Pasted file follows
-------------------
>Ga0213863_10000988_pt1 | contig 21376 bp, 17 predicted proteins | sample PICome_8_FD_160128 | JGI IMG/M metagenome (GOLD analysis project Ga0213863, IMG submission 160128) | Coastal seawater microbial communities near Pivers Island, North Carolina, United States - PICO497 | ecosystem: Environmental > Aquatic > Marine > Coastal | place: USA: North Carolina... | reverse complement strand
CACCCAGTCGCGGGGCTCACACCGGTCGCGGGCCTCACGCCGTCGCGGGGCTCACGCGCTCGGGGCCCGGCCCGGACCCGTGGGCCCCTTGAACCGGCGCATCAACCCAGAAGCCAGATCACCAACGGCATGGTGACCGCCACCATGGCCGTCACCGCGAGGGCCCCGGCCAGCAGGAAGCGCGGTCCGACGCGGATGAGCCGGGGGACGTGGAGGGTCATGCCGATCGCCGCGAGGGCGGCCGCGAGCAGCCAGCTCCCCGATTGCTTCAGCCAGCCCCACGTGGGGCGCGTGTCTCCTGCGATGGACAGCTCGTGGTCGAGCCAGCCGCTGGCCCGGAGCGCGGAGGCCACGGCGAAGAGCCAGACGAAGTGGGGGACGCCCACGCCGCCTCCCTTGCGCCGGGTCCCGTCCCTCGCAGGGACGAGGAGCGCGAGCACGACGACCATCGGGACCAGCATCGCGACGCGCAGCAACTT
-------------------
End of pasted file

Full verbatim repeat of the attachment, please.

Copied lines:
>Ga0213863_10000988_pt1 | contig 21376 bp, 17 predicted proteins | sample PICome_8_FD_160128 | JGI IMG/M metagenome (GOLD analysis project Ga0213863, IMG submission 160128) | Coastal seawater microbial communities near Pivers Island, North Carolina, United States - PICO497 | ecosystem: Environmental > Aquatic > Marine > Coastal | place: USA: North Carolina... | reverse complement strand
CACCCAGTCGCGGGGCTCACACCGGTCGCGGGCCTCACGCCGTCGCGGGGCTCACGCGCTCGGGGCCCGGCCCGGACCCGTGGGCCCCTTGAACCGGCGCATCAACCCAGAAGCCAGATCACCAACGGCATGGTGACCGCCACCATGGCCGTCACCGCGAGGGCCCCGGCCAGCAGGAAGCGCGGTCCGACGCGGATGAGCCGGGGGACGTGGAGGGTCATGCCGATCGCCGCGAGGGCGGCCGCGAGCAGCCAGCTCCCCGATTGCTTCAGCCAGCCCCACGTGGGGCGCGTGTCTCCTGCGATGGACAGCTCGTGGTCGAGCCAGCCGCTGGCCCGGAGCGCGGAGGCCACGGCGAAGAGCCAGACGAAGTGGGGGACGCCCACGCCGCCTCCCTTGCGCCGGGTCCCGTCCCTCGCAGGGACGAGGAGCGCGAGCACGACGACCATCGGGACCAGCATCGCGACGCGCAGCAACTT